Max's Wine Dive made it for five years at the corner of Sherman Street and East Seventh Avenue, but increased competition in the Governor's Park neighborhood may have marked the end for the fried chicken specialist. According to a sign on the door: "Max's Denver is officially closed for business. We have appreciated all of your support over the years."
Max's closed after dinner service on Sunday, February 16, making it the second restaurant on the block to shutter this month. Daikon, a fast-casual sandwich shop specializing in Vietnamese-style banh mi that was right across the street, closed earlier in February. But the entire neighborhood has been in transition for the past year or so, ever since Govnr's Park Tavern and Lala's Wine Bar + Pizzeria, both owned by the same restaurant company, went out of business.
Other recent changes include the switch from noodles to fried chicken at 701 Grant Street, where chef/restaurateur Frank Bonanno changed over from Bones to Lou's Food Bar last summer, and the addition of Ivy on 7th, Carboy Winery and Logan Street Restaurant in the spaces previously occupied by Lala's and Govnr's Park.
Max's was known for its fried-chicken-and-champagne combo as well as other hearty comfort fare along the lines of deep-fried deviled eggs, towering burgers and shrimp and grits. The restaurant was run by Lasco Enterprises, which maintains several outposts of Max's Wine Dive in its home state of Texas.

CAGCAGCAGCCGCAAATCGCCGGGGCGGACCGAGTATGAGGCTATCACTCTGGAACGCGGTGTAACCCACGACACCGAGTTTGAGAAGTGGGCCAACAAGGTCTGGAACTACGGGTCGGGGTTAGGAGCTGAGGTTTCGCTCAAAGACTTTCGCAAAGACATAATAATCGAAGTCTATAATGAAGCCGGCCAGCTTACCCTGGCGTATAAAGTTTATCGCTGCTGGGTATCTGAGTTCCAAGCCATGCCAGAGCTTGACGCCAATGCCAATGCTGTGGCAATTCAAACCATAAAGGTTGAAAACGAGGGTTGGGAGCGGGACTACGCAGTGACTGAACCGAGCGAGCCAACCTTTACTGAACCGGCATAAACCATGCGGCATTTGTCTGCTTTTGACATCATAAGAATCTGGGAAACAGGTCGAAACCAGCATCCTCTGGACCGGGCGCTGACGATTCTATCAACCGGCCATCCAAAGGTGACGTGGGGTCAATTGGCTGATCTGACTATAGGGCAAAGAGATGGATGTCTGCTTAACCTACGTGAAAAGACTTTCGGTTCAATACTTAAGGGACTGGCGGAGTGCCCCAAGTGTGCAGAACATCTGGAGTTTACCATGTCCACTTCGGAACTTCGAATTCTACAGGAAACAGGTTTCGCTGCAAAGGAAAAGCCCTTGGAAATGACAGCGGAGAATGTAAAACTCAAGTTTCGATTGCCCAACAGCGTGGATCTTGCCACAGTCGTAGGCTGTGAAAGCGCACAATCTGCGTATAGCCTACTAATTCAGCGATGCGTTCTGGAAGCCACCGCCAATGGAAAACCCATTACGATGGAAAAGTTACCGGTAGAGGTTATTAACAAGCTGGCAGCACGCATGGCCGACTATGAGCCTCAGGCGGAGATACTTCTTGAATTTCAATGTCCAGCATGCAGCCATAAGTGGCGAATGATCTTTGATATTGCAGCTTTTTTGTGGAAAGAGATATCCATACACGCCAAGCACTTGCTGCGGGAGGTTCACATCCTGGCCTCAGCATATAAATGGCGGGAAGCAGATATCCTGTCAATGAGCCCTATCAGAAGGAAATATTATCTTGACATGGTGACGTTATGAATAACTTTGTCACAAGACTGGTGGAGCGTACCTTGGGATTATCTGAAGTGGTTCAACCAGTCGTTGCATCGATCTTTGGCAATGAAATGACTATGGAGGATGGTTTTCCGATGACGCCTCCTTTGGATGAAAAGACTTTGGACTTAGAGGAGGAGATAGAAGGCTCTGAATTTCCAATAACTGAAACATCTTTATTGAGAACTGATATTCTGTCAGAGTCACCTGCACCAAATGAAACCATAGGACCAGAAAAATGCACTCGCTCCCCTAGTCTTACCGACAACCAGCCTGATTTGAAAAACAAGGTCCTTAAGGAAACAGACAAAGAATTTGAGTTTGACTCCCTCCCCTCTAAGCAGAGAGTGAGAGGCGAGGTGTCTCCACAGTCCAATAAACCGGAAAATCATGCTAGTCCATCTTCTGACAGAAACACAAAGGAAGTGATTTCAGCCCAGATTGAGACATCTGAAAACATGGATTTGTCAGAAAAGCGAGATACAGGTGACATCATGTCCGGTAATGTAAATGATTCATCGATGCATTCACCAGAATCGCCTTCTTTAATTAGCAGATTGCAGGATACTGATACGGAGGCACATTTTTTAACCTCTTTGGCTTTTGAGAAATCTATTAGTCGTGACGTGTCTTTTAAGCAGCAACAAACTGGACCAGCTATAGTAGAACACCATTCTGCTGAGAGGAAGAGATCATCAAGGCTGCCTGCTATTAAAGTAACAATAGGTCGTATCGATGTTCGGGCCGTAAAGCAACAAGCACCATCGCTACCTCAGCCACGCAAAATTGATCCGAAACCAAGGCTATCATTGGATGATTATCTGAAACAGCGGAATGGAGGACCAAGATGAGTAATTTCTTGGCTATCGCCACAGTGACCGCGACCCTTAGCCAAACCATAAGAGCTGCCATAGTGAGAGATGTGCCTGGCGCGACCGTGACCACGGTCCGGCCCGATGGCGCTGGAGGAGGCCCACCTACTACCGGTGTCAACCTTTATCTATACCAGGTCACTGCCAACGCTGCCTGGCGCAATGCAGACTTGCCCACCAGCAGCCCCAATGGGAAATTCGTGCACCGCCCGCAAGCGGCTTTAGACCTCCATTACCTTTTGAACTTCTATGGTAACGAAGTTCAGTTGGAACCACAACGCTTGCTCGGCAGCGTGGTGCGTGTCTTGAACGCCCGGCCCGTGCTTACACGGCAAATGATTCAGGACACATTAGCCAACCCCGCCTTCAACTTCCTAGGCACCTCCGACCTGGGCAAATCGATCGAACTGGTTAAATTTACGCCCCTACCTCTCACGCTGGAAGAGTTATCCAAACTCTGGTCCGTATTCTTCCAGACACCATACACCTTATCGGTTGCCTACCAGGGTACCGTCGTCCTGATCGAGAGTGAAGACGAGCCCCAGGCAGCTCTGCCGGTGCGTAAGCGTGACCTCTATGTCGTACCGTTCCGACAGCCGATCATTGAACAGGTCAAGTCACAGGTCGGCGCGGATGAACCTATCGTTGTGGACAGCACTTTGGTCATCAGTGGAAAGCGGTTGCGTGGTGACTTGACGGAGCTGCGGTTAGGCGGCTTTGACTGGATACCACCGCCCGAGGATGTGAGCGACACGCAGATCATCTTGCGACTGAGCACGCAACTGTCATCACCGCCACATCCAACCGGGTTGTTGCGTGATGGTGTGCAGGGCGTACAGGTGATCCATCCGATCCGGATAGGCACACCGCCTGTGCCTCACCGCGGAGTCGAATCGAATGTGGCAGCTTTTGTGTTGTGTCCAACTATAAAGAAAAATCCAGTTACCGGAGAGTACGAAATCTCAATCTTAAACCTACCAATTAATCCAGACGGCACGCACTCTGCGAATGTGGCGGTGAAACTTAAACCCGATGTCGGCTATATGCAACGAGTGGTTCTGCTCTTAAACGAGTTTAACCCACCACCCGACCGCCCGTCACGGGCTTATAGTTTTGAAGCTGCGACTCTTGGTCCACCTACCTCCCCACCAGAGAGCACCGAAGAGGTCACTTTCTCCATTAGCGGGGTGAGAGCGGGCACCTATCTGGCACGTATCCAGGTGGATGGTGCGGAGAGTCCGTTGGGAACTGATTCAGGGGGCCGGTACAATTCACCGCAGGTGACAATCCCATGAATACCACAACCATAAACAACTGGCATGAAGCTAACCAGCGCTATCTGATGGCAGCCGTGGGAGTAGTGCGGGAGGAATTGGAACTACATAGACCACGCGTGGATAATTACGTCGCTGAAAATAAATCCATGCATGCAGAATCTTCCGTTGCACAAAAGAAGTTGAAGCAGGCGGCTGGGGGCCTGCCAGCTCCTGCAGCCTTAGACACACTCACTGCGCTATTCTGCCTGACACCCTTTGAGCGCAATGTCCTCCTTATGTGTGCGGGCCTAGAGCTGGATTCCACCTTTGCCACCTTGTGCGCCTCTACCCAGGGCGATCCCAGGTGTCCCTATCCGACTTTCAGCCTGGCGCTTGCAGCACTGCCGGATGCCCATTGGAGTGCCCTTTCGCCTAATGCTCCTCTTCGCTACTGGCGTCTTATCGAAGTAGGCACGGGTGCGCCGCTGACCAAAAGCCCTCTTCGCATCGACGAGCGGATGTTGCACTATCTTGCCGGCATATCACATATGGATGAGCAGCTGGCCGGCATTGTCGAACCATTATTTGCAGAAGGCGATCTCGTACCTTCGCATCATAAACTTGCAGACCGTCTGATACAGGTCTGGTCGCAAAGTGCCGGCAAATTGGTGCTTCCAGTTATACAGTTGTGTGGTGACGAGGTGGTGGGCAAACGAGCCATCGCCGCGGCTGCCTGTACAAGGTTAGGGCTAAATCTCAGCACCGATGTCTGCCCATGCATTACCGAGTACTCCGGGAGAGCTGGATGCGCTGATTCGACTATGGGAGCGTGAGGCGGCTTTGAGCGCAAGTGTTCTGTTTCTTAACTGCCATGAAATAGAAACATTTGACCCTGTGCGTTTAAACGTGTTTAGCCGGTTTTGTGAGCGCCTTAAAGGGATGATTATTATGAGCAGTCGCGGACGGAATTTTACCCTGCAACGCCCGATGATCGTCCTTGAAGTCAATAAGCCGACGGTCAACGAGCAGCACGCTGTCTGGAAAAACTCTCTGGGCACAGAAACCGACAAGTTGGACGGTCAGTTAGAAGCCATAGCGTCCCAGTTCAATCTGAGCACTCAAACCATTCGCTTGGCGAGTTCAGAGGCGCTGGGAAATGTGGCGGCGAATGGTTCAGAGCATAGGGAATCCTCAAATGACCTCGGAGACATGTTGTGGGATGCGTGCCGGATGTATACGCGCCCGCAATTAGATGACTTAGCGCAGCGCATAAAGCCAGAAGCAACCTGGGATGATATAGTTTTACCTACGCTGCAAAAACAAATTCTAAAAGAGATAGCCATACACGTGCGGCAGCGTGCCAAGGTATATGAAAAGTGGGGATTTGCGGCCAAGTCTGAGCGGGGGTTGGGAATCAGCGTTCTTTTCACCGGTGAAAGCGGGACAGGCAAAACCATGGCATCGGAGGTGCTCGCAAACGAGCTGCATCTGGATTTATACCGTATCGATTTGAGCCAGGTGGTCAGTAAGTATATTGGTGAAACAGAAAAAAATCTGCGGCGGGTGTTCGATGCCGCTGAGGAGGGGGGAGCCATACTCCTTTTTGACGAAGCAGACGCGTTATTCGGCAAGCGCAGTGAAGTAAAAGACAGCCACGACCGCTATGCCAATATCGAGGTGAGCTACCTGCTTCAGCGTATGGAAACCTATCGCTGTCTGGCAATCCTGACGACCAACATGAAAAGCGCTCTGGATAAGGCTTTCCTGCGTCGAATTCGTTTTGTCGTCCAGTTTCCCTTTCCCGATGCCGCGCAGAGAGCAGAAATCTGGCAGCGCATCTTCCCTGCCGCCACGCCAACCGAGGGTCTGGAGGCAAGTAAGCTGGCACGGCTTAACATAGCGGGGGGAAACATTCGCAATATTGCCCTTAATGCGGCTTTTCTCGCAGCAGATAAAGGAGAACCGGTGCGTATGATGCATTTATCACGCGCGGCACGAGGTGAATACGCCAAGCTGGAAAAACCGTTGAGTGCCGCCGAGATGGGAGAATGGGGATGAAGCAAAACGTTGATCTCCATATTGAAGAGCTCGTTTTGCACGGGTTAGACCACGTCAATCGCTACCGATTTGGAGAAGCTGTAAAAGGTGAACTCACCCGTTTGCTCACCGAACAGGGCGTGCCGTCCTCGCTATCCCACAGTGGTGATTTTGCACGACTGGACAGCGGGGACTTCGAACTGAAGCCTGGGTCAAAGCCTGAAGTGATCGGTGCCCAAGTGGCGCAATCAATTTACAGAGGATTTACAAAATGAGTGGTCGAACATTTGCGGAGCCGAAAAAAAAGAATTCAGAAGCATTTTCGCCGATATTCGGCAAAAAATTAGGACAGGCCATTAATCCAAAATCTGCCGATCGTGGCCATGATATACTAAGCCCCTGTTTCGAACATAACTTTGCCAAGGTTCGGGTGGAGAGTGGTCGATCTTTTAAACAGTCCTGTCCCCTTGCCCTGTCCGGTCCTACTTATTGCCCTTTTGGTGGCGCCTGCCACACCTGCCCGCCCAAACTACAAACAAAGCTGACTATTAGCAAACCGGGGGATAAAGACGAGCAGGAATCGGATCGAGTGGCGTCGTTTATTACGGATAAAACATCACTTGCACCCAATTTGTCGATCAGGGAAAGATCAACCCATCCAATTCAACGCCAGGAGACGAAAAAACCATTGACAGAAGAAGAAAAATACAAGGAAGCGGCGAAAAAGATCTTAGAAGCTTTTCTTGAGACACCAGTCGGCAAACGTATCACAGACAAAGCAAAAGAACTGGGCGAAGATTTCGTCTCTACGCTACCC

The restaurant's ownership released the following comment on the closure: "We have greatly appreciated serving the supportive community in Denver for the past five years. However, with the newly enacted minimum wage increase combined with high food costs and labor shortages, we are not able to operate Max’s in Denver any longer."
Keep Westword Free... Since we started Westword, it has been defined as the free, independent voice of Denver, and we would like to keep it that way. Offering our readers free access to incisive coverage of local news, food and culture. Producing stories on everything from political scandals to the hottest new bands, with gutsy reporting, stylish writing, and staffers who've won everything from the Society of Professional Journalists' Sigma Delta Chi feature-writing award to the Casey Medal for Meritorious Journalism. But with local journalism's existence under siege and advertising revenue setbacks having a larger impact, it is important now more than ever for us to rally support behind funding our local journalism. You can help by participating in our "I Support" membership program, allowing us to keep covering Denver with no paywalls.